Celibacy, Hospitality, and Church Leadership

What is “Church Leadership?” What does it even mean?

Why do so many (at least in Evangelical circles of various denominations) consider lifelong dedicated celibacy so lowly? Why is it something almost no one considers, while marriage is lauded everywhere? Why is it something no one sees and no one is encouraged to consider?

Maybe the two questions are related? Maybe “Church Leadership” and celibacy, though not identical, should often be seen together?

What if “Church Leadership” is more than preaching sermons and getting to know “church members” and “counseling” people? What if “Church Leadership” should mean being an example to both the brethren and those who do not yet believe? What if, anyone who isn’t so, is by definition not a “Church Leader?”

I’ve heard pastors preach sermons about how much they and their congregations do not engage in real hospitality – not the entertaining of their neighbors and friends, but inviting those who cannot repay them, strangers, the homeless, and such, into their homes, and that they should. But I do not see them doing it. Why not? Why do they not do so?i

This business of hospitality is easier if one is celibate – if one has no spouse or children who rely on one, then such hospitality will not interfere with the needs of one’s spouse and children. Those for whom one cares can neither take time or resources the spouse and children need, nor can they threaten or bring harm to the spouse and children – since they do not exist.

What of life in a hostile society or government? If one has a spouse and children, one will be considering their needs. If one has not, then one does not have those ties. One may care for others when such care may bring a prison or death sentence without thinking about whether this conflicts with one’s duty to care for one’s spouse and children. If one’s house is raided, if this is not done during the time of a Church meeting, only oneself will be found – and perhaps whatever strangers or homeless or others to whom one is showing hospitality.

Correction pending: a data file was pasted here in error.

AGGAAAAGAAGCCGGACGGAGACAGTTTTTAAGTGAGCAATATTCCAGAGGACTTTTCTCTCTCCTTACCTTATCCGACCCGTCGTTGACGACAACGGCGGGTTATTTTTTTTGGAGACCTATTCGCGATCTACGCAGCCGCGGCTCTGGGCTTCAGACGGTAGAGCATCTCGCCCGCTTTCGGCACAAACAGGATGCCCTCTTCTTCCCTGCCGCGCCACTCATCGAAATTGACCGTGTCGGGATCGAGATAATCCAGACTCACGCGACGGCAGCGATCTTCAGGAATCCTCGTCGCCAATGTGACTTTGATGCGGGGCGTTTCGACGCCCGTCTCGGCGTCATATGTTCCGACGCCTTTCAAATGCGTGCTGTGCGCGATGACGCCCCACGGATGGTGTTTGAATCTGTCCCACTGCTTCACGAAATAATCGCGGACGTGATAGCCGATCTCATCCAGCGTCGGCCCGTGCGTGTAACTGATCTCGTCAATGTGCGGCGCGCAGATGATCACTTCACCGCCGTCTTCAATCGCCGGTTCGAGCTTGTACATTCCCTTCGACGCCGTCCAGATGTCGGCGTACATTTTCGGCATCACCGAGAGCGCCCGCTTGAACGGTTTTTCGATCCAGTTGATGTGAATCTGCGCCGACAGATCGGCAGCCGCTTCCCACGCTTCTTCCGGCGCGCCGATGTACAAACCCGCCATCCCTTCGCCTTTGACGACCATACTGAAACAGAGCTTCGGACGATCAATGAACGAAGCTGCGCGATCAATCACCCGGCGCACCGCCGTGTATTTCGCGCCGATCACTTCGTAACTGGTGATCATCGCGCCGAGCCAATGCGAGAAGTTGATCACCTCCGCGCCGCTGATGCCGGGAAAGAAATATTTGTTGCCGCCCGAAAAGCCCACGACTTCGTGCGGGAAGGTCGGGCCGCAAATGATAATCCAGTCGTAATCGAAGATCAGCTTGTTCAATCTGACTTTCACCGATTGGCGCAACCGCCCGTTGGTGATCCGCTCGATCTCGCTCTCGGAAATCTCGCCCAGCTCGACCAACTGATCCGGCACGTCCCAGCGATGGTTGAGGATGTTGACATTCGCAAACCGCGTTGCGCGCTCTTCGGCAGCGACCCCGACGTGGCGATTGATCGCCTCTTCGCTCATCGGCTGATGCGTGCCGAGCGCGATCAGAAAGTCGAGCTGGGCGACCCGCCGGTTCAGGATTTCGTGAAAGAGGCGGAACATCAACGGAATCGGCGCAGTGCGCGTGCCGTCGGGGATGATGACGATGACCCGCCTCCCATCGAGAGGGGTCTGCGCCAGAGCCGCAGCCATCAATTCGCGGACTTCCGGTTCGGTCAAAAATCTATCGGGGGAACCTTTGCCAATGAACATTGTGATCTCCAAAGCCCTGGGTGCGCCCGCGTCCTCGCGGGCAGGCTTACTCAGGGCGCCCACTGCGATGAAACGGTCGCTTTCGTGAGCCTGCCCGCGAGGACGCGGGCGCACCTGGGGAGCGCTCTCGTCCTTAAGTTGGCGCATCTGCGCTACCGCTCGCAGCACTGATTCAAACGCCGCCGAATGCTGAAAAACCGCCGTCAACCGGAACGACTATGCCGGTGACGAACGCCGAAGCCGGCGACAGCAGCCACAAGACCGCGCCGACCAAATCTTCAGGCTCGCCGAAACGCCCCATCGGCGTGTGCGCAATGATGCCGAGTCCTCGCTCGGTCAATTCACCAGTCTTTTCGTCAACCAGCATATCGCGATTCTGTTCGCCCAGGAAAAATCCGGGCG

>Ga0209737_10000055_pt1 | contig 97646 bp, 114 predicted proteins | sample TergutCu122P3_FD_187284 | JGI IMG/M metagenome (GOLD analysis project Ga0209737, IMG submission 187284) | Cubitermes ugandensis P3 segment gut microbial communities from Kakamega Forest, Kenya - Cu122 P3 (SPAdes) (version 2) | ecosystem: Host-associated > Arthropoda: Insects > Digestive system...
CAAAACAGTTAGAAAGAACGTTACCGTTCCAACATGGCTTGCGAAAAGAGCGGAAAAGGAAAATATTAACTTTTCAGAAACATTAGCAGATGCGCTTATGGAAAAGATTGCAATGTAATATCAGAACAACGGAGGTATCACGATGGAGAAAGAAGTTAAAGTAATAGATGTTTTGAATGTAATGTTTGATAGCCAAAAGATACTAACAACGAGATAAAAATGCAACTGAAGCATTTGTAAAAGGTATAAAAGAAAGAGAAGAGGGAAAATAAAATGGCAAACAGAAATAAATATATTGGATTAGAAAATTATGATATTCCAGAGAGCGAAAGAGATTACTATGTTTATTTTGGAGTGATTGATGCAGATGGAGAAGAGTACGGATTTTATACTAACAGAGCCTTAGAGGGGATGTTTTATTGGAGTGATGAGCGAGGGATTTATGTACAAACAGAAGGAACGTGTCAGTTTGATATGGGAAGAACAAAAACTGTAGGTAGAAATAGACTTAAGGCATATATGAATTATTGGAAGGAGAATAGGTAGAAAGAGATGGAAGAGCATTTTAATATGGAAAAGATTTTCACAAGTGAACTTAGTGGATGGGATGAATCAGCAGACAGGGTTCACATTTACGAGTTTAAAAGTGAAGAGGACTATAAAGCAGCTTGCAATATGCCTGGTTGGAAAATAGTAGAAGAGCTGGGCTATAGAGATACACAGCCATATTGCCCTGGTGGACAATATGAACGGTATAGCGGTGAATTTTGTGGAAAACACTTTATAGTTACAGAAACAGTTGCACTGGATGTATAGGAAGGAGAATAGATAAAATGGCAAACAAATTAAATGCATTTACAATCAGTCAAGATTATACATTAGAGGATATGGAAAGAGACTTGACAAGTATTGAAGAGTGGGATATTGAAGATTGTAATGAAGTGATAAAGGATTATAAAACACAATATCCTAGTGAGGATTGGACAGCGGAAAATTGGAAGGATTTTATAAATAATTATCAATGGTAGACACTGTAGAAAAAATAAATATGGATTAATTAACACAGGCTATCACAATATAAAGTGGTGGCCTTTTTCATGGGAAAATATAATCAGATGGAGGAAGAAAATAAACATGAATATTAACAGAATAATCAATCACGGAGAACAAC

What of preaching the Gospel in this environment? If one has a spouse and children, one’s imprisonment or death will prevent one from taking care of them. If one has not, one has not this issue: one’s primary care to the Church and to the world is that of witness – that which is perfected in martyrdom. So many concerns do not belong to one.

If one is celibate, one does not need to take care of a family, which means one will have more time and resources for prayer or for other endeavors related to ministry.

I am not saying that no one is called both to these things I have mentioned above, which are made simpler and easier by celibacy, and to marriage: God is to be trusted: we can rely on Him in any ways and all ways: He is Almighty, and knows best how to care for each of us. If you have been called to such a thing: do not fear! God knows the needs of your loved ones better than you. He can protect them quite easily from those things which seem like harm to you: it is nothing to Him to do so, to make the secret police simply forget that you have a family, to make that rowdy character polite to your wife, to provide whatever is wanted whenever it is wanted: all these are easy for Him to do. He does not need you to care for your family. However, if you think you are called both to some kind of such “Church Leadership” or “Ministry” and to marriage, especially if the idea of voluntary, chosen, dedicated celibacy has never occurred or been exposed to you, please consider whether you are called to marriage at all, or whether you only think you are, because you’ve been raised in a context that assumes marriage is for most everyone.

 

Copyright 2019 Raina Nightingale

i I really do wonder why any real attempt at hospitality is so rare among many Christians in America: do they want to take out their dislike for American policies on foreigners and the homeless, instead of trusting that God is in control of everything, and loving those around them as He intended? Are they unwilling to obey Him lest one obedience lead to another, and something which they imagine they will hate befall them? Are they just playing a game of make-believe where they pretend to be Christians but never seriously intend to follow Jesus? It certainly makes me wonder what is going on when people talk about how they really should be doing something, and then don’t even look for opportunities to do it – it wouldn’t be that hard. Do they enjoy talking about how they’re not doing what they should be? Do they enjoy talking about how what God asks is too hard? But, then, I’ve heard people talk about how little their difficulties in being Christian in America are, and how they need to get out of their “safe bubbles” only to talk, a few minutes later, about how hard some trivialty is, like changing the place or time of their meeting. Once again I wonder: are so many of these people who claim the Name not persecuted because they refuse it? Because they bow to the Enemy, everywhere where it really matters, and put up just enough resistance to some societal or cultural trend here or there to make believe that they aren’t completely compromised – traitors through and through, or perhaps spies?

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